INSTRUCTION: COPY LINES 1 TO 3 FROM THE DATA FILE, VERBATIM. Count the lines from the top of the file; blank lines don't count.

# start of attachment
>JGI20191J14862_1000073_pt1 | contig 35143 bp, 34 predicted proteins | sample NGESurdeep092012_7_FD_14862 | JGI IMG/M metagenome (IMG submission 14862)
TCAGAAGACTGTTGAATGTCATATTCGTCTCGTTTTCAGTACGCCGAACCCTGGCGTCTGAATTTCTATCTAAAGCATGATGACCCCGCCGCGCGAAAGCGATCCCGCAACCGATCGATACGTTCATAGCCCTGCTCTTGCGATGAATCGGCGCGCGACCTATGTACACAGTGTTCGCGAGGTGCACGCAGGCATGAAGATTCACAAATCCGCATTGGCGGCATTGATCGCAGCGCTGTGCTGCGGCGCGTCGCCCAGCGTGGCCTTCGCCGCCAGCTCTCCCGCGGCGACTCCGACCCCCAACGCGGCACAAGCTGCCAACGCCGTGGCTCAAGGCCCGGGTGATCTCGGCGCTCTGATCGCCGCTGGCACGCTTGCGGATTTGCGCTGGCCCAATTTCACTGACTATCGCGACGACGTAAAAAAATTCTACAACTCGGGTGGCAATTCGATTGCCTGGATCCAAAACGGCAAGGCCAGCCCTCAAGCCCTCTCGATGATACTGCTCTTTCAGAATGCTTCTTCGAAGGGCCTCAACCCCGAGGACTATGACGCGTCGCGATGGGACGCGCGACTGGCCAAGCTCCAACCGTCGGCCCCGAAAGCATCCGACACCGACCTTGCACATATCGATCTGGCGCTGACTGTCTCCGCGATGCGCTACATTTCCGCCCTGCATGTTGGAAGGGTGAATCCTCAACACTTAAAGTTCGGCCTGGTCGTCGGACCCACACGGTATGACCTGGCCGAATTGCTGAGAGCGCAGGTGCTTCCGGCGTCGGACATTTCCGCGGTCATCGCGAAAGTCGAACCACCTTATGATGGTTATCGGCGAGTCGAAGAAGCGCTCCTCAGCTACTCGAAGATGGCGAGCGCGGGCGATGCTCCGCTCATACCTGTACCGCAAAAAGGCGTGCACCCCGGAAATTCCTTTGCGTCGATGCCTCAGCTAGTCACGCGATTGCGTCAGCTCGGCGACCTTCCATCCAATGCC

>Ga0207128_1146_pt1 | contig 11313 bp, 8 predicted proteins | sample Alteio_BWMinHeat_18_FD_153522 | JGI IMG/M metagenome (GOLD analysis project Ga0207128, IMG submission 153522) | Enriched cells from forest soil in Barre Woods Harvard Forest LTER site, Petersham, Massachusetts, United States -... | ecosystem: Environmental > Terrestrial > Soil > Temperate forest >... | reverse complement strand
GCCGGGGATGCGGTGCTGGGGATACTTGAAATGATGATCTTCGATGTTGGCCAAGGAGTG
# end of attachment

>JGI20191J14862_1000073_pt1 | contig 35143 bp, 34 predicted proteins | sample NGESurdeep092012_7_FD_14862 | JGI IMG/M metagenome (IMG submission 14862)
TCAGAAGACTGTTGAATGTCATATTCGTCTCGTTTTCAGTACGCCGAACCCTGGCGTCTGAATTTCTATCTAAAGCATGATGACCCCGCCGCGCGAAAGCGATCCCGCAACCGATCGATACGTTCATAGCCCTGCTCTTGCGATGAATCGGCGCGCGACCTATGTACACAGTGTTCGCGAGGTGCACGCAGGCATGAAGATTCACAAATCCGCATTGGCGGCATTGATCGCAGCGCTGTGCTGCGGCGCGTCGCCCAGCGTGGCCTTCGCCGCCAGCTCTCCCGCGGCGACTCCGACCCCCAACGCGGCACAAGCTGCCAACGCCGTGGCTCAAGGCCCGGGTGATCTCGGCGCTCTGATCGCCGCTGGCACGCTTGCGGATTTGCGCTGGCCCAATTTCACTGACTATCGCGACGACGTAAAAAAATTCTACAACTCGGGTGGCAATTCGATTGCCTGGATCCAAAACGGCAAGGCCAGCCCTCAAGCCCTCTCGATGATACTGCTCTTTCAGAATGCTTCTTCGAAGGGCCTCAACCCCGAGGACTATGACGCGTCGCGATGGGACGCGCGACTGGCCAAGCTCCAACCGTCGGCCCCGAAAGCATCCGACACCGACCTTGCACATATCGATCTGGCGCTGACTGTCTCCGCGATGCGCTACATTTCCGCCCTGCATGTTGGAAGGGTGAATCCTCAACACTTAAAGTTCGGCCTGGTCGTCGGACCCACACGGTATGACCTGGCCGAATTGCTGAGAGCGCAGGTGCTTCCGGCGTCGGACATTTCCGCGGTCATCGCGAAAGTCGAACCACCTTATGATGGTTATCGGCGAGTCGAAGAAGCGCTCCTCAGCTACTCGAAGATGGCGAGCGCGGGCGATGCTCCGCTCATACCTGTACCGCAAAAAGGCGTGCACCCCGGAAATTCCTTTGCGTCGATGCCTCAGCTAGTCACGCGATTGCGTCAGCTCGGCGACCTTCCATCCAATGCC

>Ga0207128_1146_pt1 | contig 11313 bp, 8 predicted proteins | sample Alteio_BWMinHeat_18_FD_153522 | JGI IMG/M metagenome (GOLD analysis project Ga0207128, IMG submission 153522) | Enriched cells from forest soil in Barre Woods Harvard Forest LTER site, Petersham, Massachusetts, United States -... | ecosystem: Environmental > Terrestrial > Soil > Temperate forest >... | reverse complement strand